Congratulations to the Egyptian people for successfully ousting their dictator – and through peaceful mass resistance, too. Several libertarians have pointed out how current events are vindicating the lessons of La Boétie (if it was La Boétie); see, e.g., Sheldon Richman here and Lew Rockwell here.
In my Molinari Symposium paper I wrote:
The inadequacy of violent means for the state’s maintenance might be doubted, of course. After all, while La Boétie blithely tells us, “Resolve to serve no more, and you are once freed,” this advice might seem to run up against a collective action problem: if only a few individuals withdraw their support while most of their fellow subjects maintain their compliance, the force of the state will ordinarily be quite sufficient to bring them in line. It might thus seem as though the state could compel all by force, simply by compelling each. … But the effectiveness of collective action problems by themselves in preventing mass disobedience is probably overstated; when the public mood is strong enough, collective-action constraints seem to melt away, as for example with mass resistance to the Ceauşescu regime in Romania in 1989.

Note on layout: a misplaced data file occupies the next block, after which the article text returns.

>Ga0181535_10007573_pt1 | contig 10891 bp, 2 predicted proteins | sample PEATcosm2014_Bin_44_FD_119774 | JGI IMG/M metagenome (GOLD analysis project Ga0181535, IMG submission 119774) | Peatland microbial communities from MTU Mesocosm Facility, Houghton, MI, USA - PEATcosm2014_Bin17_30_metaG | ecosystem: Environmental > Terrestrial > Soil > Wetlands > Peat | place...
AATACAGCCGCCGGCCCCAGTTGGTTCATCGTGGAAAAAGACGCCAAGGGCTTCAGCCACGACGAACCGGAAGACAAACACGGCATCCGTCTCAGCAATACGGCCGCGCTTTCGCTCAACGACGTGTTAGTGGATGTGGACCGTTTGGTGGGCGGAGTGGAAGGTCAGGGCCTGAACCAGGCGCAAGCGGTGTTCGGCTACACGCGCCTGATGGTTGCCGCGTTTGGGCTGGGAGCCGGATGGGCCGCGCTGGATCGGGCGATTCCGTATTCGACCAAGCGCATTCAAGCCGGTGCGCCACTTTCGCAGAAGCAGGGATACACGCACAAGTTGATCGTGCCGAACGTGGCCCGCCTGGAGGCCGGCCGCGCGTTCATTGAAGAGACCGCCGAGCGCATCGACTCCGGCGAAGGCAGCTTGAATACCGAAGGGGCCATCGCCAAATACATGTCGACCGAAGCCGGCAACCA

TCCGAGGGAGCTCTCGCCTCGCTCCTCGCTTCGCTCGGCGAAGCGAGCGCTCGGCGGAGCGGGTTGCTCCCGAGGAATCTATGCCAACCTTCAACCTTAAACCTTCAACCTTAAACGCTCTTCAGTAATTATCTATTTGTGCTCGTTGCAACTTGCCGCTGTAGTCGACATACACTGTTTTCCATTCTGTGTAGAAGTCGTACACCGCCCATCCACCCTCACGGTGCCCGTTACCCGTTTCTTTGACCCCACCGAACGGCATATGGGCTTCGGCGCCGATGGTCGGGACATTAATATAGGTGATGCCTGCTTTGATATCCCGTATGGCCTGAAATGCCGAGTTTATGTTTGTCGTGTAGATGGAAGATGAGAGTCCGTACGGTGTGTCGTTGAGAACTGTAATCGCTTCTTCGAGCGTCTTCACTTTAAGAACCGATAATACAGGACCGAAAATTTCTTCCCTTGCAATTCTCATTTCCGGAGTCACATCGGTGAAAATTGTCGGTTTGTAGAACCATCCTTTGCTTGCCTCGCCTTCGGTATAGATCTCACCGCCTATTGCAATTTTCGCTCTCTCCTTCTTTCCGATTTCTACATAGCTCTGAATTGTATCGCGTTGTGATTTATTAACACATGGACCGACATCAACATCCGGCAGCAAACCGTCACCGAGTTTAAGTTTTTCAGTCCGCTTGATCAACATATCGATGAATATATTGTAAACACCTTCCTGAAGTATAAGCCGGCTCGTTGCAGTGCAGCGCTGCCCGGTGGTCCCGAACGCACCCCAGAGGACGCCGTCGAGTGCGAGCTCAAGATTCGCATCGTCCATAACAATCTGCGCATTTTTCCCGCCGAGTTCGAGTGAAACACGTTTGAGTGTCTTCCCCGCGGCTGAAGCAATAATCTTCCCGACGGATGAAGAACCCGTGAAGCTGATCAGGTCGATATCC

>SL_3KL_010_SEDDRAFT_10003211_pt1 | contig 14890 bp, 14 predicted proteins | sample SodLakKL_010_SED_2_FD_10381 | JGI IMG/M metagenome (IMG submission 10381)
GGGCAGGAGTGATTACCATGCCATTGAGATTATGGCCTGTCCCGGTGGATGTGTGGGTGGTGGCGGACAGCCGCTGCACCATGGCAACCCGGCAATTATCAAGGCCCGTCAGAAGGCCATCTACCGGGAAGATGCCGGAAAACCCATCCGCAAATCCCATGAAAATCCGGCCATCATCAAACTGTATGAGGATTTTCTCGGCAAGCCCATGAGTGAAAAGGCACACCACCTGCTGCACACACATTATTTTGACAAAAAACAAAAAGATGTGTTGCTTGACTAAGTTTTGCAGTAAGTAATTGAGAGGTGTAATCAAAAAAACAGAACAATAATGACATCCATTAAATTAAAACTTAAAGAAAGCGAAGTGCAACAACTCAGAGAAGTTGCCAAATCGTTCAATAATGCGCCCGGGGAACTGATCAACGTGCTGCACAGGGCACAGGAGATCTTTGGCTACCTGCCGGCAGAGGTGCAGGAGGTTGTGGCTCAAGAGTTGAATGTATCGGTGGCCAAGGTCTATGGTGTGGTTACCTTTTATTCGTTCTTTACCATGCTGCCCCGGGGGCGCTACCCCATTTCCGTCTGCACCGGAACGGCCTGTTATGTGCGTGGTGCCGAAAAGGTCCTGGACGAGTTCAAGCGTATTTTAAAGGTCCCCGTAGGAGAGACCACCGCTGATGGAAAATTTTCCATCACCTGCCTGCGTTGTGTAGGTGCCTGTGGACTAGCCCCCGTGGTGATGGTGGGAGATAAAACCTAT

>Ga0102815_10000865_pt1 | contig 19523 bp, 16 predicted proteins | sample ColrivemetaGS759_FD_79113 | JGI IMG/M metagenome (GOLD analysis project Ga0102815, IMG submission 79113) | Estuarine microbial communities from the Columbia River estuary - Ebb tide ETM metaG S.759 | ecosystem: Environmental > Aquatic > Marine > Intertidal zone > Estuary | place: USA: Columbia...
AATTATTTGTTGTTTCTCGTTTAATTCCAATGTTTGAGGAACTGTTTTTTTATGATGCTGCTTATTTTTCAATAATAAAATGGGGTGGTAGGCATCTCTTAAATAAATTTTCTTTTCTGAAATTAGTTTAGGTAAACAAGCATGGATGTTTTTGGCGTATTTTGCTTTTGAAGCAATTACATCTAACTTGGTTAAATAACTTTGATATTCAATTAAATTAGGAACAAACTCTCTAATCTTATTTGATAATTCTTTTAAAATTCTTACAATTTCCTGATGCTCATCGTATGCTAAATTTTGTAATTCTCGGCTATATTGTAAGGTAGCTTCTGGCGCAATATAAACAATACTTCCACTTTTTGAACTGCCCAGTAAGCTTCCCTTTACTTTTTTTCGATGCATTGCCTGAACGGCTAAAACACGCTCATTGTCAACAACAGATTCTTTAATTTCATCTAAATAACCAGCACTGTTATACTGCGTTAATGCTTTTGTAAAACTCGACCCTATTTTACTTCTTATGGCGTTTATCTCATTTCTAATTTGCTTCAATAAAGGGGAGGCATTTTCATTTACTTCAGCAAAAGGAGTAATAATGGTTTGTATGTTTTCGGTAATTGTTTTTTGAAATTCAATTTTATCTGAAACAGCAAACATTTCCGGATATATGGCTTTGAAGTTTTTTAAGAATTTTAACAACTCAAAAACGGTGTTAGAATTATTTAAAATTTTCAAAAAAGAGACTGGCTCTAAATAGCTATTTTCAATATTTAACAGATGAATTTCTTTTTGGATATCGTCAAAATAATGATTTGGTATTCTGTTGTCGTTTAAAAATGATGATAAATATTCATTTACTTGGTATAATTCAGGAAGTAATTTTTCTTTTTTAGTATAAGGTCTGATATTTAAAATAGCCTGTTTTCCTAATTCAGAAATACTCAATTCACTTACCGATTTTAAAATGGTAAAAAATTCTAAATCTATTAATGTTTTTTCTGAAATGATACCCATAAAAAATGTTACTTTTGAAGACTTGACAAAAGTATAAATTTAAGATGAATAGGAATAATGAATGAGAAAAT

We can now add another example: the Mubarak regime in Egypt in 2011. (We should also add the Ben Ali regime in Tunisia, whose overthrow helped to inspire events in Egypt.)
Of course Egypt’s not out of the woods yet. While the people have in fact been maintaining order anarchistically for the past few weeks, they are not ideologically anarchist, do not yet understand the extent of their power and potential for autonomy, and so will doubtless end up supporting the replacement of the Mubarak regime with some other state regime – and what sort of regime they will get remains to be seen. But it is to be hoped that they have learned this much: if they tire of the new regime, they know how to get rid of it.
Let’s hope the rest of the world’s governed learns the same lesson.